I think my husband is pretty amazing! I love him. He is not only a great husband but is a wonderful father. No, he is not perfect. Is anyone?! (I’ll be the one who does not raise my hand to that question…how will you honestly answer it?) But, one thing he does do is take seriously the role of human dad on earth. He models to his family behavior that is loving, humble, selfless, and in hot pursuit of Almighty God. He knows God is someone to love but also to fear with a holy reverence. Emily does not have to wonder if her daddy loves her as big as the universe. I don’t have to question whether Jason thinks I’m the most wonderful wife on earth (for him, obviously, hopefully your husband thinks that of you…) He not only tells us he loves us but he shows it through his actions and words.

One thing that stands out in Jason’s character is humility. When he has made a mistake or hurt us in any way, he is quick and willing to apologize. He is not afraid to say he is sorry, to me or Emily or any one else he wrongs. This is so powerful because it shows that he is not too proud, but a true man who, though it is painful, is open to God’s refinement. Many parents have it in their heads that to apologize to their child shows weakness. Where the honk did they come up with that?! It is SO contrary to what Christ teaches…They think that to admit being wrong is a poor example since they are the “grown up”. On the contrary, it shows a child two things. First, that their parent isn’t perfect, which is good because when a parent lies and thinks they are “modeling” perfection, it sets a kid up for insecurity and people pleasing. Secondly, saying you are sorry for something and admitting that you are wrong as a person and parent shows that you have integrity and are willing to take responsibility for your own actions. Otherwise you end up being the parent who is “defending” your kid on the playground or at school from all the “bullies” when, perhaps in reality, your kid was the culprit? They never learned how to say they were sorry because it wasn’t shown to them. They were told, “Say you are sorry”, but they never witnessed it…Seriously, it really should be no wonder why there is war and hatred on earth…some parents have not modeled to their children how to say, “I am sorry”, so, on and on and on, throughout the generations, no one takes responsibility for their own actions.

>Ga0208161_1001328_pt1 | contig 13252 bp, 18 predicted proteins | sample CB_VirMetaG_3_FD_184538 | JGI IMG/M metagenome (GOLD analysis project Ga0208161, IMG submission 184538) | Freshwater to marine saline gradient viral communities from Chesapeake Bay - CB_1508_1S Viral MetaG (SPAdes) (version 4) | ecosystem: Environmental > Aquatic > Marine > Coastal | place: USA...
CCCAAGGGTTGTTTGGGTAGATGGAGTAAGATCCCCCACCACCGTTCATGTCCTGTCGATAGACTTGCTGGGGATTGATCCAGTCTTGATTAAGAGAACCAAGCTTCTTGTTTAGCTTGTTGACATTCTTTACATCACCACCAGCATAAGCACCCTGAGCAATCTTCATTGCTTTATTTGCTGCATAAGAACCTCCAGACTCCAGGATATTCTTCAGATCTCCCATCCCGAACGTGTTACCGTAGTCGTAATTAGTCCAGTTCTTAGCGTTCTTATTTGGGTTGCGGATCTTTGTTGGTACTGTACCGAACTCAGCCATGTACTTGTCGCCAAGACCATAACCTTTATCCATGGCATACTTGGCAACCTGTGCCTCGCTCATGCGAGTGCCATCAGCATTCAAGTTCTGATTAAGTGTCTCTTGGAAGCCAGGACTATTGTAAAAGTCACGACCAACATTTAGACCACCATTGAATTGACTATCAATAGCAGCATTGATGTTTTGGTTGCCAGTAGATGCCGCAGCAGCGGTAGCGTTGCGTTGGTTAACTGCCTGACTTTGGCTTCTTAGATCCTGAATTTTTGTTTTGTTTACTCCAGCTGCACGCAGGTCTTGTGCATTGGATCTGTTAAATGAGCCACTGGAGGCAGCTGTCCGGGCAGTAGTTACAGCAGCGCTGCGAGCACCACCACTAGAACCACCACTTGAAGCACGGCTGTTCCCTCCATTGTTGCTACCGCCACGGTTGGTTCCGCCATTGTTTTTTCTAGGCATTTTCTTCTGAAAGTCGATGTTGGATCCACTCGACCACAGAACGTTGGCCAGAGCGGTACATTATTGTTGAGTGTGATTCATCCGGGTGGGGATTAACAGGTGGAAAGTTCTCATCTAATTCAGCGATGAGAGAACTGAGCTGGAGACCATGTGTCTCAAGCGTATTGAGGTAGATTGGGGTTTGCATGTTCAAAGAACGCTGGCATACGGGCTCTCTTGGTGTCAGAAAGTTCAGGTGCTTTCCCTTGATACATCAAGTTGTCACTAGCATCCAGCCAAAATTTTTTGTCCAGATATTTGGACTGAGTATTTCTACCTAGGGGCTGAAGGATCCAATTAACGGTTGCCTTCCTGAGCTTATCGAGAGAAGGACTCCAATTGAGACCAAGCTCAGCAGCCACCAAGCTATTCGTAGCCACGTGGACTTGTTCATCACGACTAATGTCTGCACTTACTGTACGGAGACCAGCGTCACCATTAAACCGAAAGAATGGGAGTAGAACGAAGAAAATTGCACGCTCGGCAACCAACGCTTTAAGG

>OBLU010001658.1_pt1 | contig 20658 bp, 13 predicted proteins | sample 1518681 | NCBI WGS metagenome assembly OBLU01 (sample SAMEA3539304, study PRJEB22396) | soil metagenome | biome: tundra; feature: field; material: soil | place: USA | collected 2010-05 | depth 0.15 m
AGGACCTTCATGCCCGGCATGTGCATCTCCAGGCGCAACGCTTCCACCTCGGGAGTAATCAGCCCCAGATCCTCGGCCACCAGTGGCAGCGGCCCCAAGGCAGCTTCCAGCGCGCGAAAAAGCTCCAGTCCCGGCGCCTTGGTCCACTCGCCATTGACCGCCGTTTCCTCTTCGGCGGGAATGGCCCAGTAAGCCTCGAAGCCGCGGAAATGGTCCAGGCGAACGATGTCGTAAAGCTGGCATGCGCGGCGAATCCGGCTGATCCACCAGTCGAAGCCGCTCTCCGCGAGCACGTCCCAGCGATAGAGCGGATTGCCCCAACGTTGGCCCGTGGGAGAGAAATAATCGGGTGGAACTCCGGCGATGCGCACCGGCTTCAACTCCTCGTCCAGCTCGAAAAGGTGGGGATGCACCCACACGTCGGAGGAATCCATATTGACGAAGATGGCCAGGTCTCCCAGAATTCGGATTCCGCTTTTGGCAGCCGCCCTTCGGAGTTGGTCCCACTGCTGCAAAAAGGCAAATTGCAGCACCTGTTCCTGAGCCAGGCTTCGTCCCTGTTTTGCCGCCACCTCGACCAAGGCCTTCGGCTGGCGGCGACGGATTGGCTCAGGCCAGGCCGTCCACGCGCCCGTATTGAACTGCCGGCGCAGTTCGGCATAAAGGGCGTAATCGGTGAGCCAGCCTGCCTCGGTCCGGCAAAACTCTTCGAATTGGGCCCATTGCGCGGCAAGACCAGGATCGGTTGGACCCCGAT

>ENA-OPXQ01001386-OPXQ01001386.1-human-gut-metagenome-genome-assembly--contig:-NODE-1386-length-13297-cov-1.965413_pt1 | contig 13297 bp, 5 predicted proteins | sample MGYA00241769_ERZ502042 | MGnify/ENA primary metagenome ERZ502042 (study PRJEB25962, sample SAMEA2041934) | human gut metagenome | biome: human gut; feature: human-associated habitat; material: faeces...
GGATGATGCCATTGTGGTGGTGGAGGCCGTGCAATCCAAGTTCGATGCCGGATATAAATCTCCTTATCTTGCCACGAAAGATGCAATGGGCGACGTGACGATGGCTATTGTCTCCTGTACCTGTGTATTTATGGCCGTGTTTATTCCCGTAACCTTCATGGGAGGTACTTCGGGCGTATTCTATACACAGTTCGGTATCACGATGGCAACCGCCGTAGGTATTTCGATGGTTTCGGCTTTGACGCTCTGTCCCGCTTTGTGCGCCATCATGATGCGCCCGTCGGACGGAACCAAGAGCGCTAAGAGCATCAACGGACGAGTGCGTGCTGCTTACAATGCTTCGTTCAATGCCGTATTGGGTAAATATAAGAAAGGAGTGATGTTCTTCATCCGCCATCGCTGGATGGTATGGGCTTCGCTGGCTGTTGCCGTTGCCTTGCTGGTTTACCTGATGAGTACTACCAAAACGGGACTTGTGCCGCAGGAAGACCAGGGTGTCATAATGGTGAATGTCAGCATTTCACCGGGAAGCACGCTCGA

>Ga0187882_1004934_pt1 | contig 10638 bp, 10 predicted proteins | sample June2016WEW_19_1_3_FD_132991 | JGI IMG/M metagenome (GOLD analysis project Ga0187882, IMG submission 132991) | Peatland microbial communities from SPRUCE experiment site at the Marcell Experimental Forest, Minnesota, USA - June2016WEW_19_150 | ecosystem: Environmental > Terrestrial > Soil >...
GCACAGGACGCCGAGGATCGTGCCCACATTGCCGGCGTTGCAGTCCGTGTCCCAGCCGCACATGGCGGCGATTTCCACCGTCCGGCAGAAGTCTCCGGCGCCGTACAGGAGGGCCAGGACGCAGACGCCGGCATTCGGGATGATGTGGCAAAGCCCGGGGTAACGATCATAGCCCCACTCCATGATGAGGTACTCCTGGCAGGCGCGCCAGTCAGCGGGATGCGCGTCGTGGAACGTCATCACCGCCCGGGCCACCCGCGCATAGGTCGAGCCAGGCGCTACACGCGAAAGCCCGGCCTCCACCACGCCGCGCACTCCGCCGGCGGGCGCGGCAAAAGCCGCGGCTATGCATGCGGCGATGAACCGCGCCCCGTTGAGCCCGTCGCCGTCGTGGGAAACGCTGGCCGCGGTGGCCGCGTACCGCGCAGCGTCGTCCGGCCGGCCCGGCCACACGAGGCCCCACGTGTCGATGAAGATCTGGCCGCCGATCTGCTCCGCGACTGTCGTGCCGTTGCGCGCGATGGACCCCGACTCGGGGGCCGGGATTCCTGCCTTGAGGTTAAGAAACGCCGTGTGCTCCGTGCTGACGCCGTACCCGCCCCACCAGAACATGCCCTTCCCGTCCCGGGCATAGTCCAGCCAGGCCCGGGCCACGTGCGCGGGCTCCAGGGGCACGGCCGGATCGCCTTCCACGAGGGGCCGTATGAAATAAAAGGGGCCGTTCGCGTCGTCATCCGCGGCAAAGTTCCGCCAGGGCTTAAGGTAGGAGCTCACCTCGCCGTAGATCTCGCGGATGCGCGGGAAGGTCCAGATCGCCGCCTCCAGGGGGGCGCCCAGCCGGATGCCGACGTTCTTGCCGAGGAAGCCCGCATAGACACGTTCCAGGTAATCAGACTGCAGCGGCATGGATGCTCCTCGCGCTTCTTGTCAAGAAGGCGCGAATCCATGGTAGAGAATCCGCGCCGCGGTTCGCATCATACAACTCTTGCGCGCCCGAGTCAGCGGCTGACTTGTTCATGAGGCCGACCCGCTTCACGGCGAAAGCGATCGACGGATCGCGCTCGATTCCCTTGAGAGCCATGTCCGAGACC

The picture that keeps coming into my mind is of “The Fonz”, that is Arthur Fonzerelli from “Happy Days”, who, whenever he would wrong someone, could never say he was sorry. He’d say, “I’m sorrrrrrrrrrrr. I’m sorrrrrrrrr. I’m….” Then, the person he hurt would dismiss his need for an apology because they knew what he was trying to say. Oh, how very macho. Let’s all be quick to say we are sorry and model this to our children and to their children…

Sweetheart, I love you. Thank you that humility is a trait of God that you model in our home, to me and to Emily. You also modeled it to Noah and to everyone else who walked through the doors of his many hospital rooms. I respect you and am grateful that you are not a proud man in the false sense of the word. Thank you for modeling integrity. I don’t have to lose sleep at night wondering if our kids will grow up to be tyrants. You are the kind of dad, beautifully imperfect, that models love unconditionally. It is no wonder Emily wants to marry a man just like you! (Hopefully Christ will come back before that (smiley face), but if He tarries, then I know God will honor that for her.) I love you as big as the universe. Me xoxox



10 Responses